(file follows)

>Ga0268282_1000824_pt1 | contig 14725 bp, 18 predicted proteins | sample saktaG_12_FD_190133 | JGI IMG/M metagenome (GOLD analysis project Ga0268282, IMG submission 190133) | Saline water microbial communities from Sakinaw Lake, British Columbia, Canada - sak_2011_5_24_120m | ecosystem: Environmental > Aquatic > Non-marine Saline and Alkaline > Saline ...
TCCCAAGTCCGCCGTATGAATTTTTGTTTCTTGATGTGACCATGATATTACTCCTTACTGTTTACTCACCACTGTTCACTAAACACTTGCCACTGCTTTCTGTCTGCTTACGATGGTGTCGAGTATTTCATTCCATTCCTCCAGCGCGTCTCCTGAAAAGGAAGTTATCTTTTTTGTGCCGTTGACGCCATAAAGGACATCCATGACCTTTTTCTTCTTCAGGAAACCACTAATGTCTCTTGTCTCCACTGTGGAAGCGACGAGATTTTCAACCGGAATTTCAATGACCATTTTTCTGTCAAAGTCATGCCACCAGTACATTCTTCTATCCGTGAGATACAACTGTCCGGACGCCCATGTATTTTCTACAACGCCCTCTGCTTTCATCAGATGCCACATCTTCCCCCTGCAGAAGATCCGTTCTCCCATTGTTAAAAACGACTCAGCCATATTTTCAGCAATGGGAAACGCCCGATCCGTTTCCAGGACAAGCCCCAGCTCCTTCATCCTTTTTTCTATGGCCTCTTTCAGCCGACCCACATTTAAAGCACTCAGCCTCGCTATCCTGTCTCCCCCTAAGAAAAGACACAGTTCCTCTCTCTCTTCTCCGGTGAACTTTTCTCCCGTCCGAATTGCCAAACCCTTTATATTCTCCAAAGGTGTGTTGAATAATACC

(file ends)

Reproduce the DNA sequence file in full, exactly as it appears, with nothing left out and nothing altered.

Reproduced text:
>Ga0268282_1000824_pt1 | contig 14725 bp, 18 predicted proteins | sample saktaG_12_FD_190133 | JGI IMG/M metagenome (GOLD analysis project Ga0268282, IMG submission 190133) | Saline water microbial communities from Sakinaw Lake, British Columbia, Canada - sak_2011_5_24_120m | ecosystem: Environmental > Aquatic > Non-marine Saline and Alkaline > Saline ...
TCCCAAGTCCGCCGTATGAATTTTTGTTTCTTGATGTGACCATGATATTACTCCTTACTGTTTACTCACCACTGTTCACTAAACACTTGCCACTGCTTTCTGTCTGCTTACGATGGTGTCGAGTATTTCATTCCATTCCTCCAGCGCGTCTCCTGAAAAGGAAGTTATCTTTTTTGTGCCGTTGACGCCATAAAGGACATCCATGACCTTTTTCTTCTTCAGGAAACCACTAATGTCTCTTGTCTCCACTGTGGAAGCGACGAGATTTTCAACCGGAATTTCAATGACCATTTTTCTGTCAAAGTCATGCCACCAGTACATTCTTCTATCCGTGAGATACAACTGTCCGGACGCCCATGTATTTTCTACAACGCCCTCTGCTTTCATCAGATGCCACATCTTCCCCCTGCAGAAGATCCGTTCTCCCATTGTTAAAAACGACTCAGCCATATTTTCAGCAATGGGAAACGCCCGATCCGTTTCCAGGACAAGCCCCAGCTCCTTCATCCTTTTTTCTATGGCCTCTTTCAGCCGACCCACATTTAAAGCACTCAGCCTCGCTATCCTGTCTCCCCCTAAGAAAAGACACAGTTCCTCTCTCTCTTCTCCGGTGAACTTTTCTCCCGTCCGAATTGCCAAACCCTTTATATTCTCCAAAGGTGTGTTGAATAATACC